How do you measure your exercise intensity

Jun 5, 2014 | fitness

Intensity relates to the level of effort required by a person to do an activity. Your heart rate can be used as a measuring tool to indicate the “challenge to the cardiovascular system that the exercise represents”. But how do you know if you are working at an intense level? 

There are a number of methods we use to determine our intensity during exercise – heart rate monitors, the talk test (which measures breathe frequency from carrying a normal conversation to not being able to speak), PRE (Perceived Exertion Scale) and the 40 year old formula of 220 minus your age!

Perceived Exertion Scale 

The PRE scale, which was developed by Borg (see graph below), is a way of interpreting how hard you feel your body working. Signs such as, our heart rate increasing, our breathing becomes more rapid or shallow, we sweat more and we start to feel fatigued. While this method is up to our own interpretation, it does seem to provide a good estimate of how hard we are working and we are able to adjust our intensity. There are variations of this scale (1-10) and (6-20) but are fundamentally based on the same principles.


220-minus-your-age Formula

The age-old formula which is quite simple to use and popular not only during physical activity but also used by doctors to diagnose heart conditions, is now being called ‘flawed’ by scientists. The popular measurement to calculate maximum heart rate of “220 minus your age” is flawed, as they found significant differences between men and women despite the formula used for both. Not a study that can be ignored, given that more than 25,000 stress tests were analysed to find this calculation is out of date. (Note: the sample was men and women between 40 and 89 years of age).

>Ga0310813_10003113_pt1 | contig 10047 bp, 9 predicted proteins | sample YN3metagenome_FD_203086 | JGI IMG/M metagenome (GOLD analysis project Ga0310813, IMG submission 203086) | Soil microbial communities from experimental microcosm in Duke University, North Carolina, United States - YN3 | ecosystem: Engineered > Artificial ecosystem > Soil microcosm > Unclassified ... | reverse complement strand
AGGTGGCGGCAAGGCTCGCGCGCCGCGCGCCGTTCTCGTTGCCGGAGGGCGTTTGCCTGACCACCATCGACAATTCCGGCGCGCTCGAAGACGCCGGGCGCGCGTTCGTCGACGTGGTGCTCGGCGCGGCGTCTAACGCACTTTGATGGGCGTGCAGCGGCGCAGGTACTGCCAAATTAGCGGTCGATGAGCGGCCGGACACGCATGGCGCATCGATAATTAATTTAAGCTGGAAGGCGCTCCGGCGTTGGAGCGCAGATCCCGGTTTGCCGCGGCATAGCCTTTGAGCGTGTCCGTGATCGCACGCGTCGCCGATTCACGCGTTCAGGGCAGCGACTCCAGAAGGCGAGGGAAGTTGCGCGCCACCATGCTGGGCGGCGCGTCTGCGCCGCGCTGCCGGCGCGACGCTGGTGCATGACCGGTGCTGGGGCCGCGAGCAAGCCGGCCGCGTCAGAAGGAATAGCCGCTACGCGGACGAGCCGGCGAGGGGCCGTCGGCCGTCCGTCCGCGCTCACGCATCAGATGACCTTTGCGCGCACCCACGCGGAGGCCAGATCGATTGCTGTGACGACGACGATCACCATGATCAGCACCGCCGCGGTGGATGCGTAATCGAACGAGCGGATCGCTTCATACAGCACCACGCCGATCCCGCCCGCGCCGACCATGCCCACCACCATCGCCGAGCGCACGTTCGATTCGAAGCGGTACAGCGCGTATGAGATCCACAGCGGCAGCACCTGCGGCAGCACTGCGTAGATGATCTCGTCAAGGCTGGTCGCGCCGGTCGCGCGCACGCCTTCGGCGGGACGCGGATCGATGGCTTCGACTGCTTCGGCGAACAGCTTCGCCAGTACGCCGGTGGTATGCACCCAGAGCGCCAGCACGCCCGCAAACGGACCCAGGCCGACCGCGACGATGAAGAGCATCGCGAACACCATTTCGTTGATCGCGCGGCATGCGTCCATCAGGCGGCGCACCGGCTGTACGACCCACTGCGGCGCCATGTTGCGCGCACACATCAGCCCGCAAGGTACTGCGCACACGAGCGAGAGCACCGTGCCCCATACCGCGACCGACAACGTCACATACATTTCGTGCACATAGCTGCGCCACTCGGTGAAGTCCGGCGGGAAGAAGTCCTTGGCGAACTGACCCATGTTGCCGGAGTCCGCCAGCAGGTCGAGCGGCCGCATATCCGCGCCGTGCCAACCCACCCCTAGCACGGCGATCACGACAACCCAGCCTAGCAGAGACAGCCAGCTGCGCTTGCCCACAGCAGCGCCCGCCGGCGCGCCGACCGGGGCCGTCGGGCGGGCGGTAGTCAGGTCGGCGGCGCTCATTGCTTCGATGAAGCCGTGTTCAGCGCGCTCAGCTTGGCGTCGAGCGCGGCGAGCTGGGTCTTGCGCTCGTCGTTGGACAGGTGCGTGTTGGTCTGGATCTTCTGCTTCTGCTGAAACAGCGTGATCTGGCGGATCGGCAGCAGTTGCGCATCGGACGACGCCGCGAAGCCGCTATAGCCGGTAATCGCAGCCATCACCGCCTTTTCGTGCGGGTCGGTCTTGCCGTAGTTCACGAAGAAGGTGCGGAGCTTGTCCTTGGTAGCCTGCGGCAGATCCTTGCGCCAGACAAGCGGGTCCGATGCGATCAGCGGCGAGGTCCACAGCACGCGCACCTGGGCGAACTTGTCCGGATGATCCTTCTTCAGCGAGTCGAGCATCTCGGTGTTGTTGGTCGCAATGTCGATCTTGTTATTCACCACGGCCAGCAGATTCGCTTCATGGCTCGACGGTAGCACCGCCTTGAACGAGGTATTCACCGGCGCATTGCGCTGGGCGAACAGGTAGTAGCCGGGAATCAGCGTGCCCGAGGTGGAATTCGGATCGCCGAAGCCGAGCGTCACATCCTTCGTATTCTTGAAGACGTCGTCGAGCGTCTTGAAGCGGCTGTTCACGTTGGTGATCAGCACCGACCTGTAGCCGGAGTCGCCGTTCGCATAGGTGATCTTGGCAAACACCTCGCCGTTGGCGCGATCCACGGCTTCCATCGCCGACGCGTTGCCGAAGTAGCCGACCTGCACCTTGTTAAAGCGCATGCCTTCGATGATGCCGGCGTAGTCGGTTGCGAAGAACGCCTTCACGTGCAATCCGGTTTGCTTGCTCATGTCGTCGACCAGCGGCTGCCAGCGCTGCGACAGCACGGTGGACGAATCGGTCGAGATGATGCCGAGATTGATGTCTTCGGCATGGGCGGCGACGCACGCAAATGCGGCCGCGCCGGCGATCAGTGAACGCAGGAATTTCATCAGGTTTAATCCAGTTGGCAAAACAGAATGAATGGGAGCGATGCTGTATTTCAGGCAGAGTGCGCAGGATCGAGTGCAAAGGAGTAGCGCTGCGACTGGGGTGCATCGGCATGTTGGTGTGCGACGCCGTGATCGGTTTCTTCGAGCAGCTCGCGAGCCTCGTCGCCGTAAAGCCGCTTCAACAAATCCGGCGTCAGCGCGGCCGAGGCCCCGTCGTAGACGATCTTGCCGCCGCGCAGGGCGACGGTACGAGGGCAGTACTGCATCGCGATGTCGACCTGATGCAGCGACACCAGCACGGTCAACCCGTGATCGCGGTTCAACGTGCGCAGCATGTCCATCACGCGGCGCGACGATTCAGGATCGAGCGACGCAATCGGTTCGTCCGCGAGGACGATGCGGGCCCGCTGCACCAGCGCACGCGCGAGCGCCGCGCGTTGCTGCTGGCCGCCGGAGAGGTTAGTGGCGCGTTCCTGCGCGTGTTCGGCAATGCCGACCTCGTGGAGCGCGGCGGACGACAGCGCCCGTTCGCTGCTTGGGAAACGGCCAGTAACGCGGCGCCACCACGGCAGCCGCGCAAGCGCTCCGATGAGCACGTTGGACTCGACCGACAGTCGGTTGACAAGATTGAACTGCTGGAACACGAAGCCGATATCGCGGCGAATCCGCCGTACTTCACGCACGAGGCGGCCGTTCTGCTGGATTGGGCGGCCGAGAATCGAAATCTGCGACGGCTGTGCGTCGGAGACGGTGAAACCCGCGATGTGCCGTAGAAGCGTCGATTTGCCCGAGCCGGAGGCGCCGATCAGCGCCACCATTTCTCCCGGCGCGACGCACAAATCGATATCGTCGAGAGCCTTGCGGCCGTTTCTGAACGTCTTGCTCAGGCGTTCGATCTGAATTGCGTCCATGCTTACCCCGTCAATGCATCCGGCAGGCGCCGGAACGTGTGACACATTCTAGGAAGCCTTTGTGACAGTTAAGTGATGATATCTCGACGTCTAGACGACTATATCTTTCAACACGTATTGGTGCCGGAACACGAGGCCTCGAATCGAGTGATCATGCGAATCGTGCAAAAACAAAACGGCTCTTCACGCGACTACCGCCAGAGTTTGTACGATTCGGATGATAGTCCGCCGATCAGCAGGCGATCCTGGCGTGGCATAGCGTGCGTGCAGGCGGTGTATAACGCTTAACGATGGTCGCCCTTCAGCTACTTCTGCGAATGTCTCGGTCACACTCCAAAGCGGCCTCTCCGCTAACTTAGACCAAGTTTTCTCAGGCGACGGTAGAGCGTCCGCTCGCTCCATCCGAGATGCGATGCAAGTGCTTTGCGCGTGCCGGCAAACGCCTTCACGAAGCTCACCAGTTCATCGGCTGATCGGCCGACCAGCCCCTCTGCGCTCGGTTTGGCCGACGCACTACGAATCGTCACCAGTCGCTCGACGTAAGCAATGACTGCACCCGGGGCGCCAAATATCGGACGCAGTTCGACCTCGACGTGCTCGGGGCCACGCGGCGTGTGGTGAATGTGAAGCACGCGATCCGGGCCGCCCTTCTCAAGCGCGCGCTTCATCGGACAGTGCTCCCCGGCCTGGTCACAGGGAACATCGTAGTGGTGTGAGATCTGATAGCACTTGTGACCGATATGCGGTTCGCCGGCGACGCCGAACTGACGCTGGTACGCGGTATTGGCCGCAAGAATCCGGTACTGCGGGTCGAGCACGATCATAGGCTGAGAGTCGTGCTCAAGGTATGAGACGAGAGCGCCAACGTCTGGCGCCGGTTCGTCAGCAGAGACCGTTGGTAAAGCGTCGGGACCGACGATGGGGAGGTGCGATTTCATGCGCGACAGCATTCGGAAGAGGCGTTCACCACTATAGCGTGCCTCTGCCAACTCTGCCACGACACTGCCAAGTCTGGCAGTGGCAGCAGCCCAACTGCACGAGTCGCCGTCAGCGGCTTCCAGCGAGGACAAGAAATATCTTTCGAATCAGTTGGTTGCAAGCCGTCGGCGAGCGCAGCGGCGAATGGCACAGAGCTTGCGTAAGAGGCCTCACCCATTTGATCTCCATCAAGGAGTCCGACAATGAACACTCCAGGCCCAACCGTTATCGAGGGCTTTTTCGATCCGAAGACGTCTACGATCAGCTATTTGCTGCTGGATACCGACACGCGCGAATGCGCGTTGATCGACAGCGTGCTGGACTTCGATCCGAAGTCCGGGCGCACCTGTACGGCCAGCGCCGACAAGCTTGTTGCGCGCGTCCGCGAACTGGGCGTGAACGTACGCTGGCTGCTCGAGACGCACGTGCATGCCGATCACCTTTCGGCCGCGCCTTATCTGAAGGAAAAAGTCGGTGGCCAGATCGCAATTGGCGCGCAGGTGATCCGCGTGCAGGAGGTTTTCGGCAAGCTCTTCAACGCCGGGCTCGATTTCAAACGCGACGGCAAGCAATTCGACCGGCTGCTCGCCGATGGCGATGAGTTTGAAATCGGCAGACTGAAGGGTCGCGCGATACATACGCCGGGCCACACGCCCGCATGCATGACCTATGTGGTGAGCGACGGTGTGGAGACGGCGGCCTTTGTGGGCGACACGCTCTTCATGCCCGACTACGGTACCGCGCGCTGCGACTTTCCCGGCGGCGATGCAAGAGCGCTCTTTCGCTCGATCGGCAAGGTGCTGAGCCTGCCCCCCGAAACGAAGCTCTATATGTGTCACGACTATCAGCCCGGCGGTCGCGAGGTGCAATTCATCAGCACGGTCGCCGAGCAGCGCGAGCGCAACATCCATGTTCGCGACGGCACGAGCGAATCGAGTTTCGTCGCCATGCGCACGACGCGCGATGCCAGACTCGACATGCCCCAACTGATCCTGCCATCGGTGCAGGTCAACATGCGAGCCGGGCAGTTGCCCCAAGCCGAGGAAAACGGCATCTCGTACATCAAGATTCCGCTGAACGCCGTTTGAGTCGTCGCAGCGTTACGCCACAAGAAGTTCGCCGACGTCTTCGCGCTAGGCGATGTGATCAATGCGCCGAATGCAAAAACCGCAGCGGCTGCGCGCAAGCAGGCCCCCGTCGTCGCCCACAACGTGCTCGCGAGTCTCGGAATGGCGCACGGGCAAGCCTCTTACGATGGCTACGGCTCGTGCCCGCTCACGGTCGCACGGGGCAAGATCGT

Although everybody’s peak heart rate declines, as you get older, it is more gradual in women. So what the research is telling us all this time “the formula overestimates the peak heart rate younger women can achieve and underestimates the peak heart rate of older women’.

Therefore they have adjusted the new calculation to:

Women: in the range of 40 to 89 years as 200 minus 67% of their age;

Men: the formula is 216 minus 93% of their age


Some other interesting facts the study found:

  • Younger men have a lower resting heart rate and higher peak heart rate compared to that of women;
  • Researchers suggest hormones and testosterone could be strong reasons behind the differences;
  • A re-evaluation was needed given the changes in average body weight, fitness levels and attitudes towards exercise since the 1970’s ;
  • For women younger than 40 reliable results were not found, given the studies analysed women in the older age category

Well, it doesn’t seem there is one scientifically proven way to measure your intensity but one thing I do know is that I have a different heart to you, so perhaps there is validity in getting to know what works for you. Develop your own ‘signs’ and use that to compare the next time you get out there and workout.



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